Source: Henry S. Farber, Journal of Labor Economics 35, no. S1, July 2017
From the abstract:
Data are used from the 1984–2016 Displaced Workers Surveys (DWS) to investigate the incidence and consequences of job loss, 1981–2015. These data show a record high rate of job loss in the Great Recession, with serious employment consequences for job losers, including very low rates of re-employment and difficulty finding full-time employment. The average reduction in weekly earnings for job losers making a full-time–full-time transition are relatively small, with a substantial minority reporting earning more on their new job than on the lost job. Most of the cost of job loss comes from difficulty finding new full-time employment.
Source: Theresa Agovino, HR Magazine, Vol. 62 no. 1, February 2017
Henry Ford’s ideal schedule for employees may no longer be relevant in today’s knowledge economy.
Source: Lonnie Golden, Economic Policy Institute, December 5, 2016
From the summary:
What this report finds: An ongoing structural shift toward more intensive use of part-time employment by many employers is driving the elevated rate of involuntary part-time work. Over six years into an economic recovery, the share of people working part time because they can only get part-time hours remains at recessionary levels. The number working part time involuntarily remains 44.6 percent higher than it was in 2007. This growth is being driven mainly by a few industries.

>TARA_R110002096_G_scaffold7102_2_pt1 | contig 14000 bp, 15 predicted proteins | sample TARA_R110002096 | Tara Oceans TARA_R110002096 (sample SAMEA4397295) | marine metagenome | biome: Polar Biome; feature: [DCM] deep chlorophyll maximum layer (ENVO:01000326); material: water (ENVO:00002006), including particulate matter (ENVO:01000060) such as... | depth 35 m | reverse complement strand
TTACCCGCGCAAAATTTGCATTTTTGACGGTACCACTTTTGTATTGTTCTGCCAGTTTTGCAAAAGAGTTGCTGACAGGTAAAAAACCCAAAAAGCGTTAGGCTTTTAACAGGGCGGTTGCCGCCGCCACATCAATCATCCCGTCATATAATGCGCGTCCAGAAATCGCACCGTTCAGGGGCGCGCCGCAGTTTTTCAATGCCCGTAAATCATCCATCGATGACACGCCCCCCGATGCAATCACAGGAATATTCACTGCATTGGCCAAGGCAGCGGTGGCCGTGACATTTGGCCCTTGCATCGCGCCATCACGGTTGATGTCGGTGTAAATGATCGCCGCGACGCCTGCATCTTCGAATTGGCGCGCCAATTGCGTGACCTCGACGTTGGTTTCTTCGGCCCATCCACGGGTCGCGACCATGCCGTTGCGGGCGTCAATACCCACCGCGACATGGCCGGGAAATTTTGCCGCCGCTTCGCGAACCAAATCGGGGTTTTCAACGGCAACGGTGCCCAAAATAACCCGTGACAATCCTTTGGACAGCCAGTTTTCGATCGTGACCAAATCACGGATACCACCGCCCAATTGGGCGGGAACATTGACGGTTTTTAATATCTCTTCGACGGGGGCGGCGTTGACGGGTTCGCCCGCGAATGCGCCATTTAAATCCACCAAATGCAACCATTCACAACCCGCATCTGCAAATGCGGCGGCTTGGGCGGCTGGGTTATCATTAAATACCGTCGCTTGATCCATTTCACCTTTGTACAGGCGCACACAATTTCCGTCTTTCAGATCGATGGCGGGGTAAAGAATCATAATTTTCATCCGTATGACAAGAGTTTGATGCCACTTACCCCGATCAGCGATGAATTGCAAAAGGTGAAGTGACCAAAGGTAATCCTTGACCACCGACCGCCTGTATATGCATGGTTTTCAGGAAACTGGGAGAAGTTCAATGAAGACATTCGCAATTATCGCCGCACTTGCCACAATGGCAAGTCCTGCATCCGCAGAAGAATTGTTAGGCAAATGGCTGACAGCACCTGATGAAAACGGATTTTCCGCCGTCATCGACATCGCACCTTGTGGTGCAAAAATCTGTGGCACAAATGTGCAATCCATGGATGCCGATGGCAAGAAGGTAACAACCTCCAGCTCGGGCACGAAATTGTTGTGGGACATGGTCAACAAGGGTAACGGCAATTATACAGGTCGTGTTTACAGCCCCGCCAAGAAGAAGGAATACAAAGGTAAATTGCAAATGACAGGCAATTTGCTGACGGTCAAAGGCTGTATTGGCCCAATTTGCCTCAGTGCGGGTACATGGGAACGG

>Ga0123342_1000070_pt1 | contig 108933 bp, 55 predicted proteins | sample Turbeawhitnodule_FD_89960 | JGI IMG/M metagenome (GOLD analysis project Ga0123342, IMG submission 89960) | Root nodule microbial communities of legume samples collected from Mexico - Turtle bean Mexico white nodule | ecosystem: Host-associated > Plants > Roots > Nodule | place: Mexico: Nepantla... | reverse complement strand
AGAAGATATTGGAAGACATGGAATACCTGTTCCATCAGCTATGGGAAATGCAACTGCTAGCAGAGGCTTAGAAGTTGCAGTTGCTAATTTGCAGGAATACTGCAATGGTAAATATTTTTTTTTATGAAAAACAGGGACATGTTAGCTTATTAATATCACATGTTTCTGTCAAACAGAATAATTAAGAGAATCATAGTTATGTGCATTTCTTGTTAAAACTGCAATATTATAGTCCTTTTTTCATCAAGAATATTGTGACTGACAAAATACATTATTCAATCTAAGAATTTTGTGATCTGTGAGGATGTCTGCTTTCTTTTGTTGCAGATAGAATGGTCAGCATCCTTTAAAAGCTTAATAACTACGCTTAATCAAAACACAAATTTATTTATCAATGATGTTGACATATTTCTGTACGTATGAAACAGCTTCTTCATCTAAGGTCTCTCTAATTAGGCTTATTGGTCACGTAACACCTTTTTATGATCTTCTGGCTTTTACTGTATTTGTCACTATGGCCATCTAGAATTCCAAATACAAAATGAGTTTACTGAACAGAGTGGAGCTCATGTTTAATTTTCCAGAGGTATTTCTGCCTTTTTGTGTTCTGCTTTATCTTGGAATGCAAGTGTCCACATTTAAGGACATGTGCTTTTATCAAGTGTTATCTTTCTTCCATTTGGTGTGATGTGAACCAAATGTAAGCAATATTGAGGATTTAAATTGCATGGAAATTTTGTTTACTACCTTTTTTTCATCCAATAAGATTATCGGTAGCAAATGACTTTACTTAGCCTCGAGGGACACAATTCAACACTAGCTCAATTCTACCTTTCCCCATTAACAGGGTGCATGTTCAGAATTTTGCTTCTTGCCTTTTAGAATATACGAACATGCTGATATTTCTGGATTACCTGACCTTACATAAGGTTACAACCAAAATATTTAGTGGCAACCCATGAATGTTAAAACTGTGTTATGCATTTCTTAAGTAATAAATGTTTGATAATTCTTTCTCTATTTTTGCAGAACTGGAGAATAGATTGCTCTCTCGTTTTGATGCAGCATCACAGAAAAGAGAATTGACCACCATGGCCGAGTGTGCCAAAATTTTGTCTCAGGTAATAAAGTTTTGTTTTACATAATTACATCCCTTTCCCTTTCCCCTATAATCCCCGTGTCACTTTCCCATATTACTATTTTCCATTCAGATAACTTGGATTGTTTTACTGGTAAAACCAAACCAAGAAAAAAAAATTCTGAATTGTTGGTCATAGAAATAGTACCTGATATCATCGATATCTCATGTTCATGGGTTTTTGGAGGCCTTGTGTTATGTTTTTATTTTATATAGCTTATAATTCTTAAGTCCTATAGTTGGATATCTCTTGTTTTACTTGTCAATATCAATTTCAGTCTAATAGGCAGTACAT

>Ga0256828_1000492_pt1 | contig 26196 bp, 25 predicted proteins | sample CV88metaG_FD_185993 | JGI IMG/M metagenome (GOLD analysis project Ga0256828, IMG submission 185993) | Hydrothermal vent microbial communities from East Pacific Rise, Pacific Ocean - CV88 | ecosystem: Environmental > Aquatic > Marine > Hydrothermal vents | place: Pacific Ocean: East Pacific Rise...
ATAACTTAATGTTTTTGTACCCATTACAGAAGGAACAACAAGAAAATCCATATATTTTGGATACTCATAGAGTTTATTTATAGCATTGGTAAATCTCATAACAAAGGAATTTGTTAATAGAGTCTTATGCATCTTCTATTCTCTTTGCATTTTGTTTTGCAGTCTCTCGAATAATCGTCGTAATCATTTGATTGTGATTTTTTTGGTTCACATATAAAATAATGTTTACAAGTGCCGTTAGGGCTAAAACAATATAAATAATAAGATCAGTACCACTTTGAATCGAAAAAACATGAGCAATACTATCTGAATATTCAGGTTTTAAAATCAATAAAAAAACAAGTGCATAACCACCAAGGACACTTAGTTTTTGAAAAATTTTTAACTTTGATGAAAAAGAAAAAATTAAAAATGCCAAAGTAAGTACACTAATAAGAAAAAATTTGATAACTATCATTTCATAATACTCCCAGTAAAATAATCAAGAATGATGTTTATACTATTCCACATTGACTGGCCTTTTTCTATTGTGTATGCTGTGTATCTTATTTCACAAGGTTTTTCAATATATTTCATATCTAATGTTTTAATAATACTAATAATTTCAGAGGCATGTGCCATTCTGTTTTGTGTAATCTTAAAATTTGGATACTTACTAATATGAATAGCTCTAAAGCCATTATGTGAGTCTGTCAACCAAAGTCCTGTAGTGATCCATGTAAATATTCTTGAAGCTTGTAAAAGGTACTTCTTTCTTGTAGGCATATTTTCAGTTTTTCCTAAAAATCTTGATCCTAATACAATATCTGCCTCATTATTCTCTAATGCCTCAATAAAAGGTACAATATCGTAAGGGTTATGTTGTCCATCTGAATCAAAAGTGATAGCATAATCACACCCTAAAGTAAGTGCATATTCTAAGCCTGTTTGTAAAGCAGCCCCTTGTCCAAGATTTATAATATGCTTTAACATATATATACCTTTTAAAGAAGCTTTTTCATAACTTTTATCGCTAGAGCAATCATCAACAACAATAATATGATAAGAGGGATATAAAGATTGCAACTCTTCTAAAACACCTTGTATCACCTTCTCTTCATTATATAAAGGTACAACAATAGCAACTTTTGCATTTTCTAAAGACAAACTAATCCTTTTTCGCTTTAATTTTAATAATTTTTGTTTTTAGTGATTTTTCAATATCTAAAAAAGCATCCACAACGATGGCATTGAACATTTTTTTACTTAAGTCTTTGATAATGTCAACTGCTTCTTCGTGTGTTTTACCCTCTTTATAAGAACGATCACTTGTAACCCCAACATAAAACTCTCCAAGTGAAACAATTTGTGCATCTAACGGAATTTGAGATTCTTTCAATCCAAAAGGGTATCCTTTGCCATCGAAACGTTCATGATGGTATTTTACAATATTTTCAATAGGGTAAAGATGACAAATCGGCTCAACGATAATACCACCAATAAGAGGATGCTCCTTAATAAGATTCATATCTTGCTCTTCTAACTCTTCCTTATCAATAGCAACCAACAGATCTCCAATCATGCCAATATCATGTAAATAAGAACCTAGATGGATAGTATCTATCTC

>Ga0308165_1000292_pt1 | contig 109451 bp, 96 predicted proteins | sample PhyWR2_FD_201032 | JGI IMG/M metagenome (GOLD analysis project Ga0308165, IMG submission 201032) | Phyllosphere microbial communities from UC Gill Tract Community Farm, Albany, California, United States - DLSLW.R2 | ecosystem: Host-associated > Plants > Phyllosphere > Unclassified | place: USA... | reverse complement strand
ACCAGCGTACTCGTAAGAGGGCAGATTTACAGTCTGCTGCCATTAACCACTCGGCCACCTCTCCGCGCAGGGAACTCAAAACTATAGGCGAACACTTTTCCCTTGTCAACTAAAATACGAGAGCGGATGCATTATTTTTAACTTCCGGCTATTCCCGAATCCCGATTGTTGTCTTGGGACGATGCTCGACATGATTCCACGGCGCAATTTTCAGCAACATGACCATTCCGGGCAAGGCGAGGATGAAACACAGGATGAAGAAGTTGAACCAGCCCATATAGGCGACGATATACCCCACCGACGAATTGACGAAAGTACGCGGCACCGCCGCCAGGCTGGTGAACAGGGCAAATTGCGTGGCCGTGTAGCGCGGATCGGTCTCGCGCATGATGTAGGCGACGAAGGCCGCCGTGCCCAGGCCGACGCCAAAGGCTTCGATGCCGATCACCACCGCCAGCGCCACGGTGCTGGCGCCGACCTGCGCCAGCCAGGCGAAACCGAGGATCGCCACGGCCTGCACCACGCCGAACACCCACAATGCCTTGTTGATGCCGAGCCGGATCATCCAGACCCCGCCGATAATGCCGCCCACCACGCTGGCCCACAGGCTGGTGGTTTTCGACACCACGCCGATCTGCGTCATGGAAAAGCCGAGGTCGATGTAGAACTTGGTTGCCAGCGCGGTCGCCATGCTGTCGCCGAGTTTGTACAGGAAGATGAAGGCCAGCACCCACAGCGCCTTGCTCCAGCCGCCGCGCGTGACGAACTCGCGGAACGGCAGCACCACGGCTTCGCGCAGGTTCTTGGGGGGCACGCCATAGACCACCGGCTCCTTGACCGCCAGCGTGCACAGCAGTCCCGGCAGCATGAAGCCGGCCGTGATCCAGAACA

Why it matters: 6.4 million workers want full-time jobs but are working only part-time hours. Involuntary part-time workers are not only earning less income than they would prefer, but suffer because part-time jobs offer relatively lower wage rates and benefit coverage, and have more variable and unpredictable work schedules.
How we can fix the problem: In addition to traditional expansionary policies that would heighten demand for more hours of labor, here are seven policies that would help curb the excessive use of part-time employment and address the harmful effects of involuntary part-time working.
Source: Steve Bates, HR Magazine, Vol. 61 no. 9, November 2016
A good day’s sleep for night-shift workers is essential to health, safety and productivity.
Source: Brian C. Tefft, AAA Foundation for Traffic Safety, December 2016
From the summary: